In today’s uncertain world, just do the right thing. It’s good for business

By James S. Cassel

With so much noise and confusion surrounding the current political, business and economic climate, middle-market business owners are unsure how to protect the best interests of their businesses in the short and long term. The simple and common-sense answer: No matter what anyone else may be doing, you should continue doing the right thing, and support like-minded companies that do the right thing.

While it may be true that there are too many regulations, the fact is many are very important and necessary. The current administration has been reducing regulations (some believe  indiscriminately) without really considering the true long-term impacts of these decisions. This might be great for business in the short term, but it could hurt significantly in the long term. So, we reduce regulations but we damage the environment, consumer protection, endanger people, or curb protections — how does that help anyone? It is shortsighted.

What can you do? Continue to run your business with the highest moral and ethical standards of sustainability and social consciousness — and choose to do business with companies that do the same. In this way, beyond protecting your business, you will exert influence in very positive and powerful ways: rewarding the do-gooders by supporting them financially, while letting the negligent ones feel it in their bottom lines.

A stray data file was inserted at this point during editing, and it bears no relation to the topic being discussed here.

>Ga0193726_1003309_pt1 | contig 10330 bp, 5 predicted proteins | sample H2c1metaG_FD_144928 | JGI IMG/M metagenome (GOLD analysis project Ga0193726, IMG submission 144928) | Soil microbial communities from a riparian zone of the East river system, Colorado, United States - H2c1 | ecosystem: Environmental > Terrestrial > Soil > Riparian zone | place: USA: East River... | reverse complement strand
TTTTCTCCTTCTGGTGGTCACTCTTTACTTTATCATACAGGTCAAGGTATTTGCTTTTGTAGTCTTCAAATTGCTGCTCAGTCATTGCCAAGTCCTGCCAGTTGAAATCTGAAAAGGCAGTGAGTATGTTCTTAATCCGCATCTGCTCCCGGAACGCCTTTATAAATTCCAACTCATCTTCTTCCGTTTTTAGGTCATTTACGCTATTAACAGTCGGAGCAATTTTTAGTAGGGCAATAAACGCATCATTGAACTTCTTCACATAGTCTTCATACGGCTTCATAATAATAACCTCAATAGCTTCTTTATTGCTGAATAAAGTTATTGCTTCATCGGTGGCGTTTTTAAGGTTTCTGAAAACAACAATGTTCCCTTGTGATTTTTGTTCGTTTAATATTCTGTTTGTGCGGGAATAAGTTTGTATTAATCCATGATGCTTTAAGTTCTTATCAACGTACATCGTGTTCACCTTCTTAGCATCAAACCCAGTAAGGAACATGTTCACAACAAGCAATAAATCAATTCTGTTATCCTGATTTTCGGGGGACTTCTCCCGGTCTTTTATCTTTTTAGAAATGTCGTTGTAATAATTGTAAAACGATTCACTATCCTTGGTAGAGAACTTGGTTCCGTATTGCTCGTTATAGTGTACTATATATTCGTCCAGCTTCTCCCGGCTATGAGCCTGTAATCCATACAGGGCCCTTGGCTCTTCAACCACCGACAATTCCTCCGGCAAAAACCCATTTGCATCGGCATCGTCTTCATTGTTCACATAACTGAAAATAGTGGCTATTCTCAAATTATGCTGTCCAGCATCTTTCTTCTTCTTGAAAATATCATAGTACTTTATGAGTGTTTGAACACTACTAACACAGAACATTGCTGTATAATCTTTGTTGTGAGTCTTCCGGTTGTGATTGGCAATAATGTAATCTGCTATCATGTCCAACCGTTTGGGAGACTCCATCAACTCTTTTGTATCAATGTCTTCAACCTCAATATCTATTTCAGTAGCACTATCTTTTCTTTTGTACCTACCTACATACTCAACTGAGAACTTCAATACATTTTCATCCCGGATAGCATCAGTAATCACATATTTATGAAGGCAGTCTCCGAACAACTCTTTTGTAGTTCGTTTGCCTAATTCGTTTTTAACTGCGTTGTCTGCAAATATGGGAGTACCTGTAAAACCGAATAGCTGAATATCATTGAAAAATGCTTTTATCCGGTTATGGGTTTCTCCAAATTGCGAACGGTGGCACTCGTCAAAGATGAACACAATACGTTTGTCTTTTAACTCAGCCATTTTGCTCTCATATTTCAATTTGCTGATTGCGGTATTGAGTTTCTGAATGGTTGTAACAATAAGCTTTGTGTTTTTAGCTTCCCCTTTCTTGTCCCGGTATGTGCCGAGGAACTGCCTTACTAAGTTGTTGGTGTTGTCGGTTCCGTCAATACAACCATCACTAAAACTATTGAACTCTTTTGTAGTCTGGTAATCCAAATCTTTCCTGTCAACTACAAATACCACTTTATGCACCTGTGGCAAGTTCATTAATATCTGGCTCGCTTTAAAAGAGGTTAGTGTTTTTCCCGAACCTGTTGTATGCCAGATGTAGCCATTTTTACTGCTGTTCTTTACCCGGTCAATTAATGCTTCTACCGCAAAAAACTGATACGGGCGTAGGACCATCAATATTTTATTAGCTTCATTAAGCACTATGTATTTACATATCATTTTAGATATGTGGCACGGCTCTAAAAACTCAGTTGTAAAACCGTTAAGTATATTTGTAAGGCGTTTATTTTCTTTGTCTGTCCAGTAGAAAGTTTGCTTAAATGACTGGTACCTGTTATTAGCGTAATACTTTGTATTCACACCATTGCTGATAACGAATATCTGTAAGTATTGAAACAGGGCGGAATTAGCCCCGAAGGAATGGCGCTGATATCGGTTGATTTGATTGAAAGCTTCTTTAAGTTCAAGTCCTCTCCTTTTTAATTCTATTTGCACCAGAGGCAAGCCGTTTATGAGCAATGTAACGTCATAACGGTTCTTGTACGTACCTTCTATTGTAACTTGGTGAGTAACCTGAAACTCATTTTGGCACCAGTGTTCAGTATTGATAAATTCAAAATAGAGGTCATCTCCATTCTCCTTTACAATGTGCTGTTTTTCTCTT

For example, our government has reduced incentives for alternative energy — including solar and wind energy — in the recent tax code, which may be good for the coal, hydrocarbons and energy industries, but may not be good for the environment and for business. Additionally, the reduction of many of these regulations is chipping away at consumer protection. Again, you can lead by example and with your wallet by only doing business with companies that do the right thing.

One positive step that you might take with the extra money you will probably receive from the recent tax breaks is to apply it to environmentally friendly, sustainable, socially responsible initiatives. Additionally, you might invest in marketing programs to promote your sustainability policies and elevate your profile as a good steward of our environment, motivating others to follow suit. Look at shoe company TOMS or eyeglass company Warby Parker, two companies that since their founding as startups have provided one pair free to someone in need for every pair purchased.

Already, a growing number of companies are leading the charge. Consider Coca-Cola’s widely promoted “World Without Waste” packaging vision, which involves gathering and recycling a bottle or can for every one sold around the world by 2030 and renewing its focus on the entire packaging life cycle.

Dunkin’ Donuts recently announced its commitment to eliminate all foam cups by 2020, a highly responsible act. These initiatives are not only good business but vital for our planet. More companies should follow their lead.

At the same time, firms like Blackstone, one of the nation’s biggest asset managers, is making it clear to companies that it wants to invest in companies that are socially responsible. Its mission is clearly articulated on its corporate website, which reads: “Protecting the environment of the communities in which we operate is critically important. Fostering growth and creating enterprises of enduring value is a vital part of Blackstone’s commitment to being responsible corporate citizens. Our commitment to corporate responsibility is embedded into every investment decision we make.”